• “extended range” (defined as between one mile and 100 miles) of certain specified military installations; or

  • certain geographic areas associated with missile fields and off­shore ranges.

The Proposed Regulations also create the following exceptions from covered real estate transactions:

  • Transactions by certain foreign persons defined as “excepted real estate investors” based on their ties to certain countries to be identified by CFIUS as “excepted real estate foreign states;”

  • Transactions in an “urbanized area” or “urban cluster,” as defined by the Census Bureau, except those relating to relevant ports and those in “close proximity” to certain military installations;

  • The purchase, lease, or concession of a single “housing unit,” as defined by the Census Bureau; and

  • Transactions involving certain commercial office space in a multi-unit commercial office building.

    Declarations

    Both sets of Proposed Regulations provide a joint short-form declaration as an alternative to CFIUS’s traditional joint voluntary notice.  Declarations will allow parties to submit basic information regarding a transaction that should generally not exceed five pages in length.  The Department of the Treasury will accept declarations using a standard template form which will be available by the time the final regulations become effective.  In most instances filing a declaration will be voluntary.  But in certain transactions involving foreign government interests, the filing of a declaration will be mandatory.  More detail on mandatory declarations under FIRRMA can be found in our client alert referenced above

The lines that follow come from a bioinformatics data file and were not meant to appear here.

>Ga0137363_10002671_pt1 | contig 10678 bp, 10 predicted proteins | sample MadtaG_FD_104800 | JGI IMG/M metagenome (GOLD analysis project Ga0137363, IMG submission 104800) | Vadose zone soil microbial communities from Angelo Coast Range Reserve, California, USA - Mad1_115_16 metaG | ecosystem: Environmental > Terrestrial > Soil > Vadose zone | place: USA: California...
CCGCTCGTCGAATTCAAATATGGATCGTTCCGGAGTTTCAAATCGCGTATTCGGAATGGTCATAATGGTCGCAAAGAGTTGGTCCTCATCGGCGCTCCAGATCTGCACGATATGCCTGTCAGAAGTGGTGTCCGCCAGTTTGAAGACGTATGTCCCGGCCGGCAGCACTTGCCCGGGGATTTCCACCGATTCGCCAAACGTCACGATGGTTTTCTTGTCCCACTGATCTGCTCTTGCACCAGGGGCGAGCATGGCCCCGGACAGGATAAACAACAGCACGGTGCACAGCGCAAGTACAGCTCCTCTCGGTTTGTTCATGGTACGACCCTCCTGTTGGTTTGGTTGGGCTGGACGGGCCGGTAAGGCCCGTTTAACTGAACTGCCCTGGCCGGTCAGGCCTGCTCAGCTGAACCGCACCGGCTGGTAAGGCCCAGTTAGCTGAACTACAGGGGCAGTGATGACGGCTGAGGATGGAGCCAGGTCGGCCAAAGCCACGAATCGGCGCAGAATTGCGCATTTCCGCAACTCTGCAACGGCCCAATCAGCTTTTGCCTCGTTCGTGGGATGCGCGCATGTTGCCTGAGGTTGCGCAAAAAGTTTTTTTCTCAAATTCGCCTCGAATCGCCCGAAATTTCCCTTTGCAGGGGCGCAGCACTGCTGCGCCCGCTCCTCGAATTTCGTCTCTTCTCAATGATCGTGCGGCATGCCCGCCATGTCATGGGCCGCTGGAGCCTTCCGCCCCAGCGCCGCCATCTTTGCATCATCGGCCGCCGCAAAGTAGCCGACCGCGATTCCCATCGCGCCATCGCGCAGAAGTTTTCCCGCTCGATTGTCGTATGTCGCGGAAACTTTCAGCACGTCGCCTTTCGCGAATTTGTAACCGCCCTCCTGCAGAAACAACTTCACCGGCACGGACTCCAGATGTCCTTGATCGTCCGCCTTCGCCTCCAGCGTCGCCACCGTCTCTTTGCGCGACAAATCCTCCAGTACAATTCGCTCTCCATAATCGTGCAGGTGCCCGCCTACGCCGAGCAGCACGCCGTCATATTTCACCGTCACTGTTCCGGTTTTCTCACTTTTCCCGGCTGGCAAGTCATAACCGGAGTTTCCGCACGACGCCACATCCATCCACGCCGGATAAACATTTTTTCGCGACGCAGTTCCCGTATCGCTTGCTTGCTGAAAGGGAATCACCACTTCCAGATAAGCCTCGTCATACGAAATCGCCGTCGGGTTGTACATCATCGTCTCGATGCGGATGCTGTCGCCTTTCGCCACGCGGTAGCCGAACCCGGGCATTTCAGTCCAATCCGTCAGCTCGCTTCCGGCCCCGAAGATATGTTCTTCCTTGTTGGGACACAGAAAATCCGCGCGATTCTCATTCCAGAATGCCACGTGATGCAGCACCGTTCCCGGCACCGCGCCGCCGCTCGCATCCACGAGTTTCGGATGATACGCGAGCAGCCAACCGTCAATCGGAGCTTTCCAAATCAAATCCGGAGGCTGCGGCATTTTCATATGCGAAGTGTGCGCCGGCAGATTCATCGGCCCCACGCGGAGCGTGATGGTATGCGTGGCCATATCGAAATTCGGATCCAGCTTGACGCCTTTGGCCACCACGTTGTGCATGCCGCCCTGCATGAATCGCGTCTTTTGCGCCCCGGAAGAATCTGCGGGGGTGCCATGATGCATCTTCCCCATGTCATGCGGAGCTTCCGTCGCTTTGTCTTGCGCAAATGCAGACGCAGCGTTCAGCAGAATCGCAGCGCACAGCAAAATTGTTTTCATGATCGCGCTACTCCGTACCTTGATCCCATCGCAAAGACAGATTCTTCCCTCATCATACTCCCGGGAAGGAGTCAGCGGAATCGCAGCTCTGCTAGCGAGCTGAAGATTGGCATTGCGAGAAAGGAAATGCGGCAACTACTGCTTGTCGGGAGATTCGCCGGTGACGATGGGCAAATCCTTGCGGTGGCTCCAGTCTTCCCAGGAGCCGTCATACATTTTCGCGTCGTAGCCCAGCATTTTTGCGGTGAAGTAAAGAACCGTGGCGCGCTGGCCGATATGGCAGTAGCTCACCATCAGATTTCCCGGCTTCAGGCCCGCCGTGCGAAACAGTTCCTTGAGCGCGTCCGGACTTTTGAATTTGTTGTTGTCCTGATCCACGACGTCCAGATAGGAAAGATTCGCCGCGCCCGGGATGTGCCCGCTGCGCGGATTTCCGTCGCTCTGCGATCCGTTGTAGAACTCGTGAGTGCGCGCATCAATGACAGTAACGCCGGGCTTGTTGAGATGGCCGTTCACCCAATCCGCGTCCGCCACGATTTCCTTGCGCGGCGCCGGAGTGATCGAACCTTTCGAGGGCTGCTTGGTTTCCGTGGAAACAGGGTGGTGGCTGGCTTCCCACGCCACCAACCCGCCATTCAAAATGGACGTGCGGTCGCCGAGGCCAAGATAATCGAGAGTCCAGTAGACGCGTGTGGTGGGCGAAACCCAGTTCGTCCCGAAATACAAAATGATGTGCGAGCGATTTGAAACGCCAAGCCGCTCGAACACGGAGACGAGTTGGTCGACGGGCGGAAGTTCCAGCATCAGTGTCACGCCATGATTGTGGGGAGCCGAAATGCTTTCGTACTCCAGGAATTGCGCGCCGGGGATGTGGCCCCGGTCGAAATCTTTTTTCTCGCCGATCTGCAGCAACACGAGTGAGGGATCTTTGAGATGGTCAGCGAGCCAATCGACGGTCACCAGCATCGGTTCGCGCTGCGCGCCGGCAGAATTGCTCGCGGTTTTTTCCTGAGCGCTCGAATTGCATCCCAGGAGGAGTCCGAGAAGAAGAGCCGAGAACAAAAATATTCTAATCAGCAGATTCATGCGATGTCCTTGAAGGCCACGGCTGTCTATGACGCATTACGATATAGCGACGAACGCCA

Effective Date of the Proposed Regulations

    The Department of the Treasury is currently seeking public comment on the Proposed Regulations which will conclude on October 17, 2019.  Comments on the Proposed Regulations will inform the development of the final regulations to implement FIRRMA.  The final regulations of FIRRMA must become effective no later than February 13, 2020.

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[1] Transactions by certain “excepted investors” may be excluded from the definition of “covered investments” based on the investors’ ties to certain countries to be identified by CFIUS.